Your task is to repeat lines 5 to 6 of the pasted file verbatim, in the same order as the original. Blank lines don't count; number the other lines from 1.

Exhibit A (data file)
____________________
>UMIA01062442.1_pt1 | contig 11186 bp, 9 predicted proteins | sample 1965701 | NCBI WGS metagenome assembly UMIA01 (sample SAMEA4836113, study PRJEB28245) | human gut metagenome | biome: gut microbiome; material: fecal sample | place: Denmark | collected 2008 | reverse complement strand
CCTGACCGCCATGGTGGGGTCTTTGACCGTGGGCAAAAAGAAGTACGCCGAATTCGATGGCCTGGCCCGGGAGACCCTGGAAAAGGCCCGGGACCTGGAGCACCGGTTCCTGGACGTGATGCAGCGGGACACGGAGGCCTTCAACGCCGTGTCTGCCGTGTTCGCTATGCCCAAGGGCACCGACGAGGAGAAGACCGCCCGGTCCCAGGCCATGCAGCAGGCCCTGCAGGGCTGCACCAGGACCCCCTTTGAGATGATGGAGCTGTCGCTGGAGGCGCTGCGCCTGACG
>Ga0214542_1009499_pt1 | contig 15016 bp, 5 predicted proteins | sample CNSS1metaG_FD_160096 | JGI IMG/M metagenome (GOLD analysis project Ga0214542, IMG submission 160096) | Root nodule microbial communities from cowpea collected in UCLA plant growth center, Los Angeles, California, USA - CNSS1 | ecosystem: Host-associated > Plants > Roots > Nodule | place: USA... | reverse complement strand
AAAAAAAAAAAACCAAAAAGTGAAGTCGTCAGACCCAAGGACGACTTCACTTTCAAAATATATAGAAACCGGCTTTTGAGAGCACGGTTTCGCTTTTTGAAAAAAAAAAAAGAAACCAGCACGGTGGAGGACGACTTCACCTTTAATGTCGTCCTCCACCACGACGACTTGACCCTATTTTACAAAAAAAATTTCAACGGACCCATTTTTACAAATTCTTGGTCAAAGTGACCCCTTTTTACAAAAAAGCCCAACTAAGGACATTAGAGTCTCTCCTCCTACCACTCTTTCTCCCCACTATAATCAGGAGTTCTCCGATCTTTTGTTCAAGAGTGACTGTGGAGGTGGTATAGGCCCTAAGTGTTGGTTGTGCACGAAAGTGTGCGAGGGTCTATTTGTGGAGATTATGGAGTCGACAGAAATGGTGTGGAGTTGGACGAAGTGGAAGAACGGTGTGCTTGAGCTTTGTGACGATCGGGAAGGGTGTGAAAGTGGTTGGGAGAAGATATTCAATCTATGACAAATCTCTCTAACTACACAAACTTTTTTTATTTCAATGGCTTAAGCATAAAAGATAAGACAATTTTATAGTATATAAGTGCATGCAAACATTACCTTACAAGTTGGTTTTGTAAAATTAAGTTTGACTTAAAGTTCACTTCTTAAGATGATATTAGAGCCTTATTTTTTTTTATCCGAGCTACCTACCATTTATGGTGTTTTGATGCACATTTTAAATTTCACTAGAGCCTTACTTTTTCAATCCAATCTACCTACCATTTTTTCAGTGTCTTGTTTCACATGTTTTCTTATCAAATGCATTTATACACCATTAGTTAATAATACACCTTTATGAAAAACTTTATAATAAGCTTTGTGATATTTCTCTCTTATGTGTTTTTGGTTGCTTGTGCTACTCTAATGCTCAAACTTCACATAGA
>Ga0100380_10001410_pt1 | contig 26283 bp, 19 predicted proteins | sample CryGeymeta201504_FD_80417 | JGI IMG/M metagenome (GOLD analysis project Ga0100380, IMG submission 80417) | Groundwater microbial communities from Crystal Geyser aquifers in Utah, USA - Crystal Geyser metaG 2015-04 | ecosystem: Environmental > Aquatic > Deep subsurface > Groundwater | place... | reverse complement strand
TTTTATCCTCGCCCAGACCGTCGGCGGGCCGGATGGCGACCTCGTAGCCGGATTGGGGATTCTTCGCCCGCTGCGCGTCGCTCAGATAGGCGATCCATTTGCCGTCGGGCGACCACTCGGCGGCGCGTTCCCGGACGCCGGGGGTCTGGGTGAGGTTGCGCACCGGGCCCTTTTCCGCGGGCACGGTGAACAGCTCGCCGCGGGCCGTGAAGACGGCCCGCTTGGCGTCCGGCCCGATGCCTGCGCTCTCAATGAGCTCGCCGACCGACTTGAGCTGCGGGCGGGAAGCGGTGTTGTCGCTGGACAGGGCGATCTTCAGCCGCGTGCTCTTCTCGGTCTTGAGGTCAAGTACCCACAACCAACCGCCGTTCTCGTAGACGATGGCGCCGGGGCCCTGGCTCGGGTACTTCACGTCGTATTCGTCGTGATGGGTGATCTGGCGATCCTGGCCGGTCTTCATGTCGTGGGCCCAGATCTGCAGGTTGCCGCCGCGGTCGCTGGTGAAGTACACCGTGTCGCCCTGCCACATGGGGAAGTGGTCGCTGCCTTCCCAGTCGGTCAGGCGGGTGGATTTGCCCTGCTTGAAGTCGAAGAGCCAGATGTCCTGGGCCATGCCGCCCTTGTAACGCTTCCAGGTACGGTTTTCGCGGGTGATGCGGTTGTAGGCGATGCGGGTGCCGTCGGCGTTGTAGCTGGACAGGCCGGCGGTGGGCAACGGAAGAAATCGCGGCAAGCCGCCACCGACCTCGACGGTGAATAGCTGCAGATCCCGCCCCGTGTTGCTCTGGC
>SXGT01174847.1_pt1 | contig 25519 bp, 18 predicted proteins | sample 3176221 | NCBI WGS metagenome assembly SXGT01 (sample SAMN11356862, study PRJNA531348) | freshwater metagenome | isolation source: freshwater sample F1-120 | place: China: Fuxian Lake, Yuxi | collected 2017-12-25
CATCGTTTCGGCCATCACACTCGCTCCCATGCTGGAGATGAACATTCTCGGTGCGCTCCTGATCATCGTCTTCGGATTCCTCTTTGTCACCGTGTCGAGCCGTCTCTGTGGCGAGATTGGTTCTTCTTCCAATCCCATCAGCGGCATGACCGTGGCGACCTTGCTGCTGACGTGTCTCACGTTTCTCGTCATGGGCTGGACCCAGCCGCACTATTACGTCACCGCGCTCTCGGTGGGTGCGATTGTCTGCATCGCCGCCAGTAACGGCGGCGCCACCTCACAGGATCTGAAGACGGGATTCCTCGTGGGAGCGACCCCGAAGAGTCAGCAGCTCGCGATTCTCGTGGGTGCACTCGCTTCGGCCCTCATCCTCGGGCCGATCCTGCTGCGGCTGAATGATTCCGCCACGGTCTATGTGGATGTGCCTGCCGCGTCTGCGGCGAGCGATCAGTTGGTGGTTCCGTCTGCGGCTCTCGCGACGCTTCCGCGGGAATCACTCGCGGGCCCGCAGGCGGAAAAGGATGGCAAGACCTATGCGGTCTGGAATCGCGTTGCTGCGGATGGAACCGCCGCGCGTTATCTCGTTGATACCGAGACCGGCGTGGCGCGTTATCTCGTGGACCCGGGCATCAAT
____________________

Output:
>Ga0100380_10001410_pt1 | contig 26283 bp, 19 predicted proteins | sample CryGeymeta201504_FD_80417 | JGI IMG/M metagenome (GOLD analysis project Ga0100380, IMG submission 80417) | Groundwater microbial communities from Crystal Geyser aquifers in Utah, USA - Crystal Geyser metaG 2015-04 | ecosystem: Environmental > Aquatic > Deep subsurface > Groundwater | place... | reverse complement strand
TTTTATCCTCGCCCAGACCGTCGGCGGGCCGGATGGCGACCTCGTAGCCGGATTGGGGATTCTTCGCCCGCTGCGCGTCGCTCAGATAGGCGATCCATTTGCCGTCGGGCGACCACTCGGCGGCGCGTTCCCGGACGCCGGGGGTCTGGGTGAGGTTGCGCACCGGGCCCTTTTCCGCGGGCACGGTGAACAGCTCGCCGCGGGCCGTGAAGACGGCCCGCTTGGCGTCCGGCCCGATGCCTGCGCTCTCAATGAGCTCGCCGACCGACTTGAGCTGCGGGCGGGAAGCGGTGTTGTCGCTGGACAGGGCGATCTTCAGCCGCGTGCTCTTCTCGGTCTTGAGGTCAAGTACCCACAACCAACCGCCGTTCTCGTAGACGATGGCGCCGGGGCCCTGGCTCGGGTACTTCACGTCGTATTCGTCGTGATGGGTGATCTGGCGATCCTGGCCGGTCTTCATGTCGTGGGCCCAGATCTGCAGGTTGCCGCCGCGGTCGCTGGTGAAGTACACCGTGTCGCCCTGCCACATGGGGAAGTGGTCGCTGCCTTCCCAGTCGGTCAGGCGGGTGGATTTGCCCTGCTTGAAGTCGAAGAGCCAGATGTCCTGGGCCATGCCGCCCTTGTAACGCTTCCAGGTACGGTTTTCGCGGGTGATGCGGTTGTAGGCGATGCGGGTGCCGTCGGCGTTGTAGCTGGACAGGCCGGCGGTGGGCAACGGAAGAAATCGCGGCAAGCCGCCACCGACCTCGACGGTGAATAGCTGCAGATCCCGCCCCGTGTTGCTCTGGC